[Skip to content]

  • Photograph published in the Nottingham Evening Post, June 1916
Person Details
19 Jul 1893
Horace was the youngest son of George Bakewell and his wife Florence Merville nee James. George was born in Derby, the son of George and Emily Bakewell, and baptised at Derby St Michael Church on 19 June 1864. George's father was a baker. Florence was born in Cheltenham, Gloucestershire. George and Florence were married in 1887 (O/N/D Derby) and had three sons: George b. 1888 (J/A/S Derby), Frank b. 30 January 1891 (Draycott, Derby) and Horace James b. 19 July 1893 (Derby). In 1891 George (26), a baker 'out of business', and Florence (23) were living on Derby Road, Draycott, with their two sons, George (2) and Frank (3 months). Also in the household was a servant, Rachel Houston (13). By 1901 the family was living at 2 Byron Street, Derby. George and Florence now had three sons, George (12), Frank (10) and Horace (7). Frank joined the Royal Navy on 28 November 1906 at the age of 15 and his brother Horace followed suit on 3 September 1910 when he was 17 years old. Both were still serving at the time of the 1911 Census, Horace serving in HMS Mars which was at Portland, Weymouth. In 1911 George senior (46) was living at 2 Cedar Street, Derby, and described himself as 'an out of work baker'. His wife, Florence (45) was living at 53 Hall Street, Sherwood, Nottingham with her eldest son, George (23), a groom. Also in the household was her married neice Amy Dunkerley (37), a manageress, and a boarderLucy Stanfield (28), also a manageress. Florence was still living at 53 Hall Street when Horace was killed in 1916 and the notice of his death which the family placed in the local paper excluded his father. Although she and her husband were living separately in 1911, the CWGC record gives the address of both parents as Hall Street. Frank Bakewell who had joined the Royal Navy as a Boy 2nd Class in 1906 entered the Royal Navy on a 12 year engagement on his 18th birthday, 30 January 1909. He survived the war and was discharged, service expired, on 26 February 1921. He was then a leading seaman. Horace's brother George has not been traced after 1911, but Frank was executor of his mother's will on her death in 1932. Florence was then living at Hatters Square, Queen Street, Kingston upon Hull.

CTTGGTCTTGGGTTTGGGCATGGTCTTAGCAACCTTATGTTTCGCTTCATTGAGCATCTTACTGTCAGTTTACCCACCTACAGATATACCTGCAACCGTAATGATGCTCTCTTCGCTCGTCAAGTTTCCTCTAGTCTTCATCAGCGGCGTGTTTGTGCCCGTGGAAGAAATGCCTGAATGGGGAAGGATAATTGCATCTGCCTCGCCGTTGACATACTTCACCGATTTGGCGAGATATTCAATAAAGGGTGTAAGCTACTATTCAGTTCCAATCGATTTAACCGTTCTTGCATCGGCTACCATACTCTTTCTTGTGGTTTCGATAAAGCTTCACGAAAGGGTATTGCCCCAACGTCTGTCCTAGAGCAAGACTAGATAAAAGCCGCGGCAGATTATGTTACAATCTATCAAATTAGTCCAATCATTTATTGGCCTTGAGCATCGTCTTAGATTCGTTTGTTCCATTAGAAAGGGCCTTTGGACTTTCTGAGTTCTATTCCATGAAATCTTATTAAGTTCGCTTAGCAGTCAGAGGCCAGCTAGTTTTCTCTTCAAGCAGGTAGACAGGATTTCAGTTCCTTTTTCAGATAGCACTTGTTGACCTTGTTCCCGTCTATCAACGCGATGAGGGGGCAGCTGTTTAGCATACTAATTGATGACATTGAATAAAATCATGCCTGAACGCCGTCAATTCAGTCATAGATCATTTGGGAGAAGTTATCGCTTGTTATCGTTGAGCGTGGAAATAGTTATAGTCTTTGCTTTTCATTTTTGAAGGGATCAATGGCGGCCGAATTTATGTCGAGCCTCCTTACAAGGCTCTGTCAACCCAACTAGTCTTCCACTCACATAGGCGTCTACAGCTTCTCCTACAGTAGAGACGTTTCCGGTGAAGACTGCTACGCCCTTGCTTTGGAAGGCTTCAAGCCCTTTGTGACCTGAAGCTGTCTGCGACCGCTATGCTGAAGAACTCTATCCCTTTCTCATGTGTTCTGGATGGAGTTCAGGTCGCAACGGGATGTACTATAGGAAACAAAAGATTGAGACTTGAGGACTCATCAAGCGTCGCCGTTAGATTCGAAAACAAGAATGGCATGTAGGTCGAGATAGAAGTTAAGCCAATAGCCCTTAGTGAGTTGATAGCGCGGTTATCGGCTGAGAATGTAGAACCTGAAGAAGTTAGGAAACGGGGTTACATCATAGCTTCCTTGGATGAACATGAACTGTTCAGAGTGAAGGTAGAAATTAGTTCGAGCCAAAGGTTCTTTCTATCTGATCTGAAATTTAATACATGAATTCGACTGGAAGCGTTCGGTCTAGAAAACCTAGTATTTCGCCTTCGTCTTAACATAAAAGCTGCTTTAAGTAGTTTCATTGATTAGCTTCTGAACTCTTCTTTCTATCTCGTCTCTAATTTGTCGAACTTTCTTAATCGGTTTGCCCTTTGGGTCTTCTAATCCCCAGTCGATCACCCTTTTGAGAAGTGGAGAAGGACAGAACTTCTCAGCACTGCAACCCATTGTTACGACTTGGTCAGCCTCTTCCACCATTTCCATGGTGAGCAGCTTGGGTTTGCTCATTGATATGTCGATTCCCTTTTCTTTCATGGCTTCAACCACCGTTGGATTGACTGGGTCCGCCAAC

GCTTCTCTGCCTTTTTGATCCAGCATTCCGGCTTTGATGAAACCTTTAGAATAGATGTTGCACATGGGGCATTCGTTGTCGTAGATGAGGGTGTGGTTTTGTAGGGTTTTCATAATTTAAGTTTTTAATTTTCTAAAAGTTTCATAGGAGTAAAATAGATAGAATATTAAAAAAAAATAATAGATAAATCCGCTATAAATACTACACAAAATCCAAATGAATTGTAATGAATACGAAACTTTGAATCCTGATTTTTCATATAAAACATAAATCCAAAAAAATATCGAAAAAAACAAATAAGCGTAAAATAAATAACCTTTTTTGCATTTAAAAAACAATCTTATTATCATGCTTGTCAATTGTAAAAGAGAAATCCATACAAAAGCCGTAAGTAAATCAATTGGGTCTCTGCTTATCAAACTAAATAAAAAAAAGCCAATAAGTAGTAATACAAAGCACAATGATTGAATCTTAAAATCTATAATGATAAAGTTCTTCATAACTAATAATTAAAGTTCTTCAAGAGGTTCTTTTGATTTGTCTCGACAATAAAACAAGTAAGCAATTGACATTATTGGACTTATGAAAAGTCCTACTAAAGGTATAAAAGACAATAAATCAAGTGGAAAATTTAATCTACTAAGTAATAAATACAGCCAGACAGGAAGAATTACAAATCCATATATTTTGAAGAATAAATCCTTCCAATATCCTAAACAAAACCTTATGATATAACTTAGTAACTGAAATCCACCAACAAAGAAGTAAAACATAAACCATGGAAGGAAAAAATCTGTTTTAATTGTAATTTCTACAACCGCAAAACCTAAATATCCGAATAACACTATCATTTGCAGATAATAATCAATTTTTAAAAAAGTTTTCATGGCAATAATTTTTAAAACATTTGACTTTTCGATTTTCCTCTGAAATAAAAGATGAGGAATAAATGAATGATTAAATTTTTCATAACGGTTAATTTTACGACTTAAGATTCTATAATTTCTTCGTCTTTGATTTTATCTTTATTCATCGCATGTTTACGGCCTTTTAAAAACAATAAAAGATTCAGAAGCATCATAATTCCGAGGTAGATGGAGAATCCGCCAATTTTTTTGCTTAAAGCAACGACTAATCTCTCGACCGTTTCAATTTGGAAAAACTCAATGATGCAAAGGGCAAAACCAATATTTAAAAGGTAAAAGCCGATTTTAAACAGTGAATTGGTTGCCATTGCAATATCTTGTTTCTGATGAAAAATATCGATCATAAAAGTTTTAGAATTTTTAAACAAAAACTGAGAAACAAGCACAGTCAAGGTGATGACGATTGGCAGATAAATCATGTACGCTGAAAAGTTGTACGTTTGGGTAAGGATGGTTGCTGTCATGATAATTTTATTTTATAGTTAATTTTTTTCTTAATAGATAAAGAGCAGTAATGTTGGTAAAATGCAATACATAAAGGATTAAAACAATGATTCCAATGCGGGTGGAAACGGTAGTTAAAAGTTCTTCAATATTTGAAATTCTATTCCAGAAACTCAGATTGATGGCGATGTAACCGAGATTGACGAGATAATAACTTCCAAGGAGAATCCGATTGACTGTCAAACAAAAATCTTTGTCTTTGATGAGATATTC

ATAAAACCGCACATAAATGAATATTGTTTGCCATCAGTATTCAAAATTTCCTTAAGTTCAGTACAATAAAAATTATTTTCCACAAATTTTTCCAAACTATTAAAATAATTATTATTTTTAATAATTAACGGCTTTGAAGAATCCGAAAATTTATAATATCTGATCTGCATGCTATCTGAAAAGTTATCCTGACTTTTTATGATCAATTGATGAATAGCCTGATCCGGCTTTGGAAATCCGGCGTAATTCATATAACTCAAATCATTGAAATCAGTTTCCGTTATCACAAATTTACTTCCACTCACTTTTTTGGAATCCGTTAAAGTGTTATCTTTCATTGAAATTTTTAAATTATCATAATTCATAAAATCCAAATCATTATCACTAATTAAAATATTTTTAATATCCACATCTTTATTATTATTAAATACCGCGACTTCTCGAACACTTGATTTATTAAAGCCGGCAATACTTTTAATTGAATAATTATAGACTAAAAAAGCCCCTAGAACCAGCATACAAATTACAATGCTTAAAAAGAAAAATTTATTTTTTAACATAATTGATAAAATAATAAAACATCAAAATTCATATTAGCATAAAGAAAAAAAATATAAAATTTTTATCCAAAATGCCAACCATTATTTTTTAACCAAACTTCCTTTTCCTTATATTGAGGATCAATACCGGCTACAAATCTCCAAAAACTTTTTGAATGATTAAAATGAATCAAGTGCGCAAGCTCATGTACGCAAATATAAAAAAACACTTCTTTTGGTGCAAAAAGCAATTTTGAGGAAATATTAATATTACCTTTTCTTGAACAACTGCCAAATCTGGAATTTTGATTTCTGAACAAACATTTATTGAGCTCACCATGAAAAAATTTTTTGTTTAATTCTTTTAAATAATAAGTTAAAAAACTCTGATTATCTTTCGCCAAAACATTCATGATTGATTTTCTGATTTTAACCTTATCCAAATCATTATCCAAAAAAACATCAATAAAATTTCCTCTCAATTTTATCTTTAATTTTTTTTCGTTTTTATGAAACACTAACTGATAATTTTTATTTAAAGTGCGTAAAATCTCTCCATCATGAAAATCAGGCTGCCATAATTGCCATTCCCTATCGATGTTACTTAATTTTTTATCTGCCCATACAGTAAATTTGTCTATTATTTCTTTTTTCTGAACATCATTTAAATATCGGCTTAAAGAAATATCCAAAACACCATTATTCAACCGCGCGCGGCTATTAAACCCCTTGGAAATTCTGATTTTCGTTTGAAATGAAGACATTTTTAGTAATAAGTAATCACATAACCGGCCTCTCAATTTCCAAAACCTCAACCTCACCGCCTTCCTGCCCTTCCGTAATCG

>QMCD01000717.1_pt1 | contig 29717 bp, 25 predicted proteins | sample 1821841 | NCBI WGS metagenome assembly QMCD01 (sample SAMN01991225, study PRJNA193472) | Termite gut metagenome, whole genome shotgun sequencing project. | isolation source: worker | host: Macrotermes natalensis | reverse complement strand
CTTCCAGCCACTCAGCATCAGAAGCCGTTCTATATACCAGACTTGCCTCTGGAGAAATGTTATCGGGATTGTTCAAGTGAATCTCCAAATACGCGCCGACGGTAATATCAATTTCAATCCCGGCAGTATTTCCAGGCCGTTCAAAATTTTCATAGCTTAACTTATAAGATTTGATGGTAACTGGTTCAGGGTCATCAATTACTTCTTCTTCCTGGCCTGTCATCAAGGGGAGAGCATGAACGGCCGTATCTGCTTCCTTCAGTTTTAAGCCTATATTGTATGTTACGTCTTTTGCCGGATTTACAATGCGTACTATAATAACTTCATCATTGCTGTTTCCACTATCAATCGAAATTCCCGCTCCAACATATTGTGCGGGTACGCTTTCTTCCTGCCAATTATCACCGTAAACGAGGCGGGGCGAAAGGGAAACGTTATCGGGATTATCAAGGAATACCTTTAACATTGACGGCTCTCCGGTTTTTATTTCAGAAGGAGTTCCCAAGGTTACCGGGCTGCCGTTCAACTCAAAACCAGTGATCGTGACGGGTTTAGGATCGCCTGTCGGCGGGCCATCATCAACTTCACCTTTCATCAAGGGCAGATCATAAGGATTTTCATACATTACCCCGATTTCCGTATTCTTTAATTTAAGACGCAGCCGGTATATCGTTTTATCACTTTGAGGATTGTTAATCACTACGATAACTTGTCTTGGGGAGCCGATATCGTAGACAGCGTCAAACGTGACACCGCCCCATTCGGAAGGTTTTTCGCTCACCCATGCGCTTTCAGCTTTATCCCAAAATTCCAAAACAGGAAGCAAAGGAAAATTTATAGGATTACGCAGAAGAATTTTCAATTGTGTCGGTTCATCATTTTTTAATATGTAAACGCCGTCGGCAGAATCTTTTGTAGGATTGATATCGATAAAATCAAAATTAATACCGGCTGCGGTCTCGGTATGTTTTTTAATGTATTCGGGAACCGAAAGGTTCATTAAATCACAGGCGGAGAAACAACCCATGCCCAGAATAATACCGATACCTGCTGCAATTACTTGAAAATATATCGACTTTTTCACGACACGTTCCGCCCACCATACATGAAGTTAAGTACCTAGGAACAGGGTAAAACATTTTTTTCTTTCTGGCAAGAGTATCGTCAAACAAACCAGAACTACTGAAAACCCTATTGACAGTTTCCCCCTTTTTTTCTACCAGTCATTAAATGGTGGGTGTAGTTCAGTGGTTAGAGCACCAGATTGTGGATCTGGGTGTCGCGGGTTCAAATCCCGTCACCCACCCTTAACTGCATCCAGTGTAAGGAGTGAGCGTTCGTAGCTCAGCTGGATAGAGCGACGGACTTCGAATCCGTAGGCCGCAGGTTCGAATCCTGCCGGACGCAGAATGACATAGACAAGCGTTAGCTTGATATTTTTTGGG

He was a printer and plater when he joined the Royal Navy on 3 September 1910; he entered on a 12 year engagement on his 18th birthday, 19 July 1911.
31 May 1916
2865278 - CWGC Website
Able Seaman
HMS Indefatigable Royal Navy
Horace joined the Royal Navy on 3 September 1910 and entered on a 12 year engagement on his 18th birthday, 19 July 1911. He served in the following ships and shore establishments: Ganges II, 3 September 1910-6 January 1911 (Boy 2nd Class 3 September 1910, Boy 1st Class 3 December 1910); HMS Hannibal, 7 January 1910-21 February 1911; HMS Mars, 23 February 1911-15 June 1911; HMS Warrior, 6 June 1911-30 June 1913 (Ordinary Seaman 19 July 1911, Able Seaman 6 February 1913),HMS Vivid, 1 July 1913-2 December 1913; HMS Indefatigable, 3 December 1913-31 May 1916. Horace was killed while serving in HMS Indefatigable at the Battle of Jutland. His Naval record was annotated: ‘NP 3972/1916. DD [discharged dead] 31st May 1916. Killed in Action.’ His body was not recovered for burial and he is commemorated on the Plymouth Naval Memorial. HMS Indefatigable was a battle cruiser sunk at Jutland on May 31st 1916 during the ‘Run to the South’ as Admiral Beatty changed course to steer east south east. Around 16.00hrs Indefatigable was hit around the rear turret by two or three shells from Von der Tann. She fell out of formation to starboard and started sinking towards the stern and listing to port. Her magazines exploded at 4:03 after more hits, one on the forecastle and another on the forward turret. Smoke and flames gushed from the forward part of the ship and large pieces were thrown 200 feet (61.0 m) into the air. The most likely cause of her loss was a deflagration or low-order explosion in 'X' magazine that blew out her bottom and severed the steering control shafts, followed by the explosion of her forward magazines from the second volley. Von der Tann fired only fifty-two 28 cm (11 in) shells at Indefatigable before she exploded. Of her crew of over 1,000, only two survived. While still in the water, two survivors found Indefatigable's captain, C. F. Sowerby, who was badly wounded and died before they could be rescued. The two survivors, Able Seaman Elliott and Leading Signalman Falmer, were rescued by the German torpedo boat S16. (Wikipedia)
Nottingham Evening Post, 'In Memoriam', 31 May 1917: 'Bakewell. In remembrance of Horace Bakewell, killed in action May 31st, 1916, Jutland Battle. Until the day breaks and the shadows flee. – From mother and brothers George and Frank (still in action).' Photograph published in the Nottingham Evening Post, 22 June 1916; the caption read, 'Gunner (sic) H Bakewell 53 Hall St., Sherwood, Indefatigable, aged 23(sic).’. Items courtesy of Jim Grundy, facebook pages Small Town Great War Hucknall 1914-1918. Probate: Bakewell Florence Merville of Hatters-square Queen-street Kingston-upon-Hull widow died 20 August 1932 at the infirmary 188 Anlaby-road Kingston-upon-Hull Probate York 24 September to Frank Bakewell general labourer. Effects £69 2s. 6d.
Remembered on


  • Photograph published in the Nottingham Evening Post, June 1916
    Horace James Bakewell - Photograph published in the Nottingham Evening Post, June 1916